30 Days of MealPass

Random Observation/Comment #552: I miss the simplicity of cafeterias at school. Who am I kidding – my mom packed lunch for me. Can I get on that meal plan again?

pacman food

At the end of April 2016, my colleague introduced me to Mealpass. Naturally, I signed up immediately and decided to make a 30 day challenge out of it and see how much money I saved (and at what hidden cost).

What is it?

The best way to describe it is “Classpass for food” with a few small details:

  • Only a limited number of restaurants in Midtown and Flatiron offer daily selections
  • Each participating restaurant can choose whichever dish they’d like to offer
  • You must choose/reserve your meal between 7pm and 9:30am the day before
  • Mealpass only works on weekdays for exactly 30 days (not month date to month date)

Experimental Setup

If I were to use this mealpass for what it’s worth, I needed to be regiment on booking meals and commit to eating what I booked for all weekdays. Of course, I had to collect data on this. First things first: create a Google Form that I could fill out every time I had a meal. This captured:

mealpass

Results

I used the google sheets output to help me run a few interesting statistics:

  • Initial Cost per month: $120
  • Number of Meals: 17
  • Average Price per Meal: $7.06
  • Normal Price of Meals (Sum): $161.50
  • Average Normal Price per Meal: $9.50
  • Total Savings: $41.50
  • Discount savings per Meal: 25.70%
  • Average size of Food: Medium-Big
  • Order again percentage: 58.82%
  • “Awesome” percentage: 47.06%

Does it work? Would you Recommend it?

Here’s what I liked:

  • It was pretty convenient skipping the line and picking up food
  • There were some pretty awesome deals of lunch that are normally $12+ (e.g. Reichenbach Hall and Japas 38)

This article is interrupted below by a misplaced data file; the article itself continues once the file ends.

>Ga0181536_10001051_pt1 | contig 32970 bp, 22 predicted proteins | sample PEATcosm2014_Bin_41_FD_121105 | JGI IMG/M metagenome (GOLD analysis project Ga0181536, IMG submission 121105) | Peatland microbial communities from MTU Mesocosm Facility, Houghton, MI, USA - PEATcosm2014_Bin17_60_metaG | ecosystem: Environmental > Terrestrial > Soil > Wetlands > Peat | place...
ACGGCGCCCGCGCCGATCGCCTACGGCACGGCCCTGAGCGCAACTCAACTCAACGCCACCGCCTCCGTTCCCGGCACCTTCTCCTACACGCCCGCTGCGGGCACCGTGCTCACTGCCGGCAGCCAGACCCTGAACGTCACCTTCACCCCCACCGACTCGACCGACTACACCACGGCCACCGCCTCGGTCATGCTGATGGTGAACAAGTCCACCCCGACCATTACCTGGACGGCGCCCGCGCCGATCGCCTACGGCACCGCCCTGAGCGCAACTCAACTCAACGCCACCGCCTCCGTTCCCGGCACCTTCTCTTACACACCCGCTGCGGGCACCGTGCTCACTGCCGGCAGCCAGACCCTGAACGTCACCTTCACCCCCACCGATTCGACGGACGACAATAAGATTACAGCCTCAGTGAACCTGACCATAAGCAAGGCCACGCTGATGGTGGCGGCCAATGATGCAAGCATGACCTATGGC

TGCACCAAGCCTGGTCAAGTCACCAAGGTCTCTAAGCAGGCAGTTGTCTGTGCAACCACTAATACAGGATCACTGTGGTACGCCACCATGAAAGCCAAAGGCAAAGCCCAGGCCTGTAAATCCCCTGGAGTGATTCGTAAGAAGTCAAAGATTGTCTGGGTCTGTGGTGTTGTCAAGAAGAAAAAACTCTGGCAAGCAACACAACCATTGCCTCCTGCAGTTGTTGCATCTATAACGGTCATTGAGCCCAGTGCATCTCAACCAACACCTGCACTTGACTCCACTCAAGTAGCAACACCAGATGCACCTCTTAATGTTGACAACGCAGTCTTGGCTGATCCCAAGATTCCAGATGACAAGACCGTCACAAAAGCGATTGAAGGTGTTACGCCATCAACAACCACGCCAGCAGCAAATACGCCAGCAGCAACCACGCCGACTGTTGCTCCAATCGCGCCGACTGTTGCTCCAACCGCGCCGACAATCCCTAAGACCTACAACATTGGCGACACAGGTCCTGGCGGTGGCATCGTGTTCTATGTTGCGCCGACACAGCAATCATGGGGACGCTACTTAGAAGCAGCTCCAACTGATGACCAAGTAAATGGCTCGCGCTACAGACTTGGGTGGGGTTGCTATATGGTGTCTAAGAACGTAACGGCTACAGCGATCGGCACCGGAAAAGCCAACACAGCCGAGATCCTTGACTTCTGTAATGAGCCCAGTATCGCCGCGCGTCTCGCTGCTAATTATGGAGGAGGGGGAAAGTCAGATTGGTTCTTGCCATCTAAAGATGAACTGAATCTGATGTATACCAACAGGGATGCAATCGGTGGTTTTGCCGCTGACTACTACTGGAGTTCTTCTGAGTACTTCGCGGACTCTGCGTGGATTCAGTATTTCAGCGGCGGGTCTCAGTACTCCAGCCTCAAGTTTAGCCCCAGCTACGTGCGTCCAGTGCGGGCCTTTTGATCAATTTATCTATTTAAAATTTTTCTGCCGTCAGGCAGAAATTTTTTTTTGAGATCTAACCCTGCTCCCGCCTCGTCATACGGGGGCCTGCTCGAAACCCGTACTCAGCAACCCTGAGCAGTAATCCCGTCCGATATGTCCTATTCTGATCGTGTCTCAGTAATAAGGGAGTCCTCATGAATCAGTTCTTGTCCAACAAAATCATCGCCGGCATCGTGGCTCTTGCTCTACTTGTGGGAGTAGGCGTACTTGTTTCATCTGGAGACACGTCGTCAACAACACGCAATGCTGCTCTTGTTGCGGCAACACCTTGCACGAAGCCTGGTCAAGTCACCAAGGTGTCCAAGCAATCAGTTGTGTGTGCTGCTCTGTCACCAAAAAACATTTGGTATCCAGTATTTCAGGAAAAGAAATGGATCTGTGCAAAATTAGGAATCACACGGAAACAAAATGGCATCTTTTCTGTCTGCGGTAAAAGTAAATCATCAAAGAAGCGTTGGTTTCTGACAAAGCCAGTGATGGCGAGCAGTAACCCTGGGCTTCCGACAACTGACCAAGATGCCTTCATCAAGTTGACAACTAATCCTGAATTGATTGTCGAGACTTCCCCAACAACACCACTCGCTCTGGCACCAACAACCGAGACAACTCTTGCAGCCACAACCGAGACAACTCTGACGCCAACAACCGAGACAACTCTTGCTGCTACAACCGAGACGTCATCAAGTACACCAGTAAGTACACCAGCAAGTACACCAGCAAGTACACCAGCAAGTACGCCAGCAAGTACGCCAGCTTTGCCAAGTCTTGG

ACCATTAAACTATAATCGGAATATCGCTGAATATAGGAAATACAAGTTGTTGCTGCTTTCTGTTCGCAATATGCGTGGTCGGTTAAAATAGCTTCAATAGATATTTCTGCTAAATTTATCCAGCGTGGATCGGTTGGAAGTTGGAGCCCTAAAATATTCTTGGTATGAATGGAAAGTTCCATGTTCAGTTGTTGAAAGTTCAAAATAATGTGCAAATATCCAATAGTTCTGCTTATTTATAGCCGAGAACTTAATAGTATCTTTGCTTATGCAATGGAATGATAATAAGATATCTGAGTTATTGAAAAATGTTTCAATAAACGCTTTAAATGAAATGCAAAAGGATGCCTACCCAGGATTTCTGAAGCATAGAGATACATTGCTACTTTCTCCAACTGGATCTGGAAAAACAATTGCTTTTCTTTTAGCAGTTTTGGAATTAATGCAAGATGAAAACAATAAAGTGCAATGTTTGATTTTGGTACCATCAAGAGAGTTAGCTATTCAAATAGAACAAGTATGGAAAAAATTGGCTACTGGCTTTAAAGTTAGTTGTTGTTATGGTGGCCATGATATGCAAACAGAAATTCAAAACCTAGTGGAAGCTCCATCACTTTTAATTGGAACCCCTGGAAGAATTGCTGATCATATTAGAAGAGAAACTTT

• Selection is actually pretty decent for working on 37th and Broadway (but pretty crap everywhere else)
  • Great conversation starter. I don’t mind talking about mealpass and its benefits.

Here’s what I didn’t:

  • Weekly repetitive meals. I got used to the menu and didn’t want to have anything that was too far of a walk away.
  • Ordering the day before. I lost a lot of my spontaneity, but at the same time I didn’t have to think about lunch because I already made the decision. Some good and some bad there.
  • Eating at my desk. Because it’s all food to-go, I did a lot more eating at my desk than I wanted to. Luckily, I had someone else who was getting mealpass so we went to pick up our food together.
  • Guilt of not using mealpass. This was a big one. it’s that “gym phenomenon” of getting my moneys worth and then winding up missing out anyway. I felt more guilty buying food on top of the cost I’ve paid because technically I’m already paying a flat fee per weekday I don’t use the service.
  • Less money saved from leftovers. As a person that likes to cook a lot, I think I saved the same amount of money just bringing leftovers from dinner. In fact, I may have wasted food for not bringing those leftovers to work.
  • Crappy credit card and money management. In the whole payment transaction process, I was not told how much I would be charged for this service to my credit card and I was not able to cancel without a lengthy email with the title “CANCEL MY SUBSCRIPTION” and a phone call. It was then that I realized that it’s only 30 days instead of month-to-month distinctions, so I needed to pay a separate make-up fee for the meals that went over (I did not include these meals or extra fee in this 30 day analysis)

 

Conclusion

It was worth the 30 day challenge to save a few bucks, but I did not renew (plus I do not intend to in the future). I really love eating with coworkers and choosing my food destiny with spontaneity, but I also think this might be a fun experiment for some people who live in the area.

~See Lemons Back to Regular Lunch

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